The Branch - July 29, 2018
Aug 15, 2018
Occasionally, I find myself on autopilot for responses or songs during Mass. The words come out of my mouth by rote. I, and anyone around me, can catch when this happens because I fall back into pre-2010 responses. When I reflect on the words, I find a line from Harry Potter and Deathly Hallows pop into my head: “Words are, in my not so humble opinion, our most inexhaustible source of magic, capable of both inflicting injury and remedying it.” I shall leave the conundrum of quoting a wizard in a Catholic parish bulletin for a later date. I will simply say that I intend no offense.
For now, I want to share with you the words that stand out the most to me at Mass. Those words are: again, as, and lead.
First, let’s look at “again". Specifically, in the Apostles' or the Nicene Creed, this word used to give me trouble. The line “Jesus rose again from the dead". Wait, what? How did he rise again? After 12 years of Catholic education, I am pretty sure that Jesus rose once from the dead. So, what is going on with the word again? Imagine my mind being blown when I learned that the word “again" could also mean “renewed" or “refreshed". So, the Creeds tell us that Jesus rose refreshed or renewed. Well, that makes more sense!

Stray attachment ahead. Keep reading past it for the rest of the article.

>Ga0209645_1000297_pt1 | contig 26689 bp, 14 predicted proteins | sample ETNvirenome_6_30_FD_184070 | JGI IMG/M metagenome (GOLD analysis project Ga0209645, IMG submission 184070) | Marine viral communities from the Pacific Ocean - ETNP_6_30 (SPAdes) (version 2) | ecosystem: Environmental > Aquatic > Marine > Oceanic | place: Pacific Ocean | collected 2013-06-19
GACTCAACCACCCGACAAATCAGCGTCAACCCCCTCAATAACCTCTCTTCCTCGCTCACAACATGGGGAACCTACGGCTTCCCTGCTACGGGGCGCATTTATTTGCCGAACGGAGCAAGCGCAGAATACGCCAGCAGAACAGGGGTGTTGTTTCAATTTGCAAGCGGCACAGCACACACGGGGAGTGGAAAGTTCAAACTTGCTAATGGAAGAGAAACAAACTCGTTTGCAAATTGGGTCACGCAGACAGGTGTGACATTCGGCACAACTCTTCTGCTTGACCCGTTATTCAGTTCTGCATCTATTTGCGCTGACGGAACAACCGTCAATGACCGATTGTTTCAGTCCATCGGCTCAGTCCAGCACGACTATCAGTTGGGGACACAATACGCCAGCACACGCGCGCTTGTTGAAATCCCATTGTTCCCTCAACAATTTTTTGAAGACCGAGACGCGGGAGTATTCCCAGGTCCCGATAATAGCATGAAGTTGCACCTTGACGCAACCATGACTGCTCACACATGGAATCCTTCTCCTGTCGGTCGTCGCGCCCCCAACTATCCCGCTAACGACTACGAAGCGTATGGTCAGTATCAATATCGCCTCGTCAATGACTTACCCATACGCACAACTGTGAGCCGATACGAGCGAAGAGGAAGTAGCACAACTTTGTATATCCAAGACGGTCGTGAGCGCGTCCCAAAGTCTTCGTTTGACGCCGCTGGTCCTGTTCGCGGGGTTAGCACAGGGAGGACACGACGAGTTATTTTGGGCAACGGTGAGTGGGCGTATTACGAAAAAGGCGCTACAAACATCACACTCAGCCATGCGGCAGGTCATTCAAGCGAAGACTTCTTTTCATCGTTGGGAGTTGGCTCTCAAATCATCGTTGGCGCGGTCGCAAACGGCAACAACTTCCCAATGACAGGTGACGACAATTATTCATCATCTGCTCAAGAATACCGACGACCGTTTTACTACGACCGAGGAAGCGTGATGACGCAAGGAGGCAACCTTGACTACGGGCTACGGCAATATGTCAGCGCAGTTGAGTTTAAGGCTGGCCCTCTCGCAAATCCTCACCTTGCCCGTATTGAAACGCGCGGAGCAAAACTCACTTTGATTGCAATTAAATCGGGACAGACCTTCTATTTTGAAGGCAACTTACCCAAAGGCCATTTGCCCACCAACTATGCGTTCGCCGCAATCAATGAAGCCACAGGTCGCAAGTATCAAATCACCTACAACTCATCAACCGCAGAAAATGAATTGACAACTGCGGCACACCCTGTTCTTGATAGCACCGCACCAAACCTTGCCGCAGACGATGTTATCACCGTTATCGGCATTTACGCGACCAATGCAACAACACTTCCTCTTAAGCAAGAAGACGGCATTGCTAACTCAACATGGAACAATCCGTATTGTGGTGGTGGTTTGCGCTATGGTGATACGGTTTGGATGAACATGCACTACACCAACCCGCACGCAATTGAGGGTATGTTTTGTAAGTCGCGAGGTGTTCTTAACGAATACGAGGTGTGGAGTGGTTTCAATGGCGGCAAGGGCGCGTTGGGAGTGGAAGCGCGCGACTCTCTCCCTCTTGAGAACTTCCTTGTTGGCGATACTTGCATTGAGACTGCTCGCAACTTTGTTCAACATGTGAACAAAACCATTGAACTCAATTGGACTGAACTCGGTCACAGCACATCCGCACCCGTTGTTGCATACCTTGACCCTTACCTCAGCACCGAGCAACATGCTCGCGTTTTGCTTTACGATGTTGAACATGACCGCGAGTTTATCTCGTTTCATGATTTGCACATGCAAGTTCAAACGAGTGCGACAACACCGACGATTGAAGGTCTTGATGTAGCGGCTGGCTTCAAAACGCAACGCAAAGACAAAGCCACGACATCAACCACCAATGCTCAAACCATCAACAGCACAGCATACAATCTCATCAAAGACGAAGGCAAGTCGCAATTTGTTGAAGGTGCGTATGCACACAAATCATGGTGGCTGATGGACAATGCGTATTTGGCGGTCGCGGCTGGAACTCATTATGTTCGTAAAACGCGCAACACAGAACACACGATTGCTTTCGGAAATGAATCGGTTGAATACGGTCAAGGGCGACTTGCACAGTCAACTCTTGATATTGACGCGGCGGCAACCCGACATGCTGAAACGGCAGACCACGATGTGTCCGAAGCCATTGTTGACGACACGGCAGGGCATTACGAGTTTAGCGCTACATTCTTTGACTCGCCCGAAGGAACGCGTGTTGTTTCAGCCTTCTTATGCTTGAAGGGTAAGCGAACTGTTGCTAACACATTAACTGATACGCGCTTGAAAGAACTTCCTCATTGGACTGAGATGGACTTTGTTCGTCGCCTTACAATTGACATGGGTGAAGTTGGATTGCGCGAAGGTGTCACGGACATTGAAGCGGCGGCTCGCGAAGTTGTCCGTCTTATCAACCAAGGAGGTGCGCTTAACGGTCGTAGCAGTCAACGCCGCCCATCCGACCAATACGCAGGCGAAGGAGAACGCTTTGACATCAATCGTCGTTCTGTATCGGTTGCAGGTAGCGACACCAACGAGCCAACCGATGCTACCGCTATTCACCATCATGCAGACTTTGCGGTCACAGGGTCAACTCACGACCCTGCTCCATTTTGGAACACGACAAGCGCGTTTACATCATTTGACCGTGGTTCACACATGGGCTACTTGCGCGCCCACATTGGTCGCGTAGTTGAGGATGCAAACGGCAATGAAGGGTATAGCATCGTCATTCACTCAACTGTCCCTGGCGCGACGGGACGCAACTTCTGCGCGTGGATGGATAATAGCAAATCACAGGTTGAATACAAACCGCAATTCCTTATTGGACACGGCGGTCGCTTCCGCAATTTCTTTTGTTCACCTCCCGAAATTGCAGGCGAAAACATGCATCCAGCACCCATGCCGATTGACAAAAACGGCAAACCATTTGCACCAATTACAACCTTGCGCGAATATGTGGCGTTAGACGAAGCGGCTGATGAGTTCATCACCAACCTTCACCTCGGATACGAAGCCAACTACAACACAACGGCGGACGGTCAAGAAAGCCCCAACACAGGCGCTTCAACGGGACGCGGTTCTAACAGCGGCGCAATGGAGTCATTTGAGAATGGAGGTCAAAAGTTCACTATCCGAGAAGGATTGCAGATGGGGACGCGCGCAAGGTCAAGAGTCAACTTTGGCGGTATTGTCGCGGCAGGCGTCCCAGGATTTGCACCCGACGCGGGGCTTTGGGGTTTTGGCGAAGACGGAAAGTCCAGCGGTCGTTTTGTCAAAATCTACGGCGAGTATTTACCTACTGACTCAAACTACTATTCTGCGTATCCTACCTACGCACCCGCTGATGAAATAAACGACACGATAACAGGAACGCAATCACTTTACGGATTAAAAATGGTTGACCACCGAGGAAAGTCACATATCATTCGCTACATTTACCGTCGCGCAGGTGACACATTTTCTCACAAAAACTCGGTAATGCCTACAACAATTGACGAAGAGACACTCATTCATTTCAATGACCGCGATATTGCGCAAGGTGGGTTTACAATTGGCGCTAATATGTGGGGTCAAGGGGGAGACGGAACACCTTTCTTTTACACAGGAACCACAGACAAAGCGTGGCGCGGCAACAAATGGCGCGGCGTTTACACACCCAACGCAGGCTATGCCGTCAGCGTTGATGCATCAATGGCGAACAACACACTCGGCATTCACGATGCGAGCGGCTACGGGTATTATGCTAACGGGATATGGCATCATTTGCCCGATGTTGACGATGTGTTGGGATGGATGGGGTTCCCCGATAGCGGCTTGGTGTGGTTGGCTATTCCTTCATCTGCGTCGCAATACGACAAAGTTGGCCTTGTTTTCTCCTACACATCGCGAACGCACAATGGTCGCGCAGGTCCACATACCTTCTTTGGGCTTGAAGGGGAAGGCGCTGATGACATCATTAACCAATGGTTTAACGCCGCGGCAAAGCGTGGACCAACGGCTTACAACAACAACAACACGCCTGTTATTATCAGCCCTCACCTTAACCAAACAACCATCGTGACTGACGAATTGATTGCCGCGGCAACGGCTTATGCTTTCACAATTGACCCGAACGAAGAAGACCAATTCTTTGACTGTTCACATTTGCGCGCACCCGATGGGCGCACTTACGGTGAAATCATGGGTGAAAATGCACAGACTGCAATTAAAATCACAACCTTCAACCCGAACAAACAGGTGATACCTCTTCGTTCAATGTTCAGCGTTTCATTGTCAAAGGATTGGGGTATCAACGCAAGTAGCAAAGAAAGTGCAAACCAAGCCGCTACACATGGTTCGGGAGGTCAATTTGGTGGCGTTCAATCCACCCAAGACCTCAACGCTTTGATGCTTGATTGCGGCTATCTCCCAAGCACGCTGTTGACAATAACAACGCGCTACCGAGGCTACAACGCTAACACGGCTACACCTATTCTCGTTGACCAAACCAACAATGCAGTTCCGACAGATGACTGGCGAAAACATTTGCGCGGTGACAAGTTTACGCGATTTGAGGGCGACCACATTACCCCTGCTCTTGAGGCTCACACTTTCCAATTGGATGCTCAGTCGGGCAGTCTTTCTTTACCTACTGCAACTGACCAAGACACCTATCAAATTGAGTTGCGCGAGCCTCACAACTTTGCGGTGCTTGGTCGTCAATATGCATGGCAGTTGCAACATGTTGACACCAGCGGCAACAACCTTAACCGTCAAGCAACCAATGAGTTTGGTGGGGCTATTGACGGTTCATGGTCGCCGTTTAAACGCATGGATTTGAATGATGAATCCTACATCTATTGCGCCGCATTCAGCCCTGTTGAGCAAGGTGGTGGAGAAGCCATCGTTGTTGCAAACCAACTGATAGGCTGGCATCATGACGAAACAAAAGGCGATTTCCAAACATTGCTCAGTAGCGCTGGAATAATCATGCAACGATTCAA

Next up, “as" always bothered me. This troublesome word occurs in the Lord’s Prayer: “Forgive us our trespasses as we forgive those who trespass against us.” There's no hope of a linguistic escape clause here as for again. The simple word as presents a tremendously difficult challenge for me. Each time I say the Lord’s Prayer, I am asking God to forgive me as I forgive others. Yikes! That's a tall order! I remind myself frequently that I must forgive others for any hope of being forgiven. In addition to my own salvation, failing to forgive someone hurts me more than anyone. The instructions are clear; my spirit is willing, but the flesh is weak.
Lastly, “lead” from the phrase “...lead us not into temptation...” As a young man, this used to also cause me great confusion. I remember asking my religion teacher in high school, “Why would God lead me into temptation?” I always thought that seemed more like the job of the other guy (the one with horns and a pitchfork). The phrase itself is odd, but it does acknowledge that faith is tested, and we face trials. Those tests and trials call for strength. And what is the source of that strength? God! The very last part of the Lord’s Prayer tells us that God will deliver us from evil. This is hope in our trials.
So, there it is. Words that stand out to me during every Mass. I solved the mystery of again, strive every day to achieve the goal set by as, and unraveled the meaning of lead. May God bless us and grant us his grace and mercy!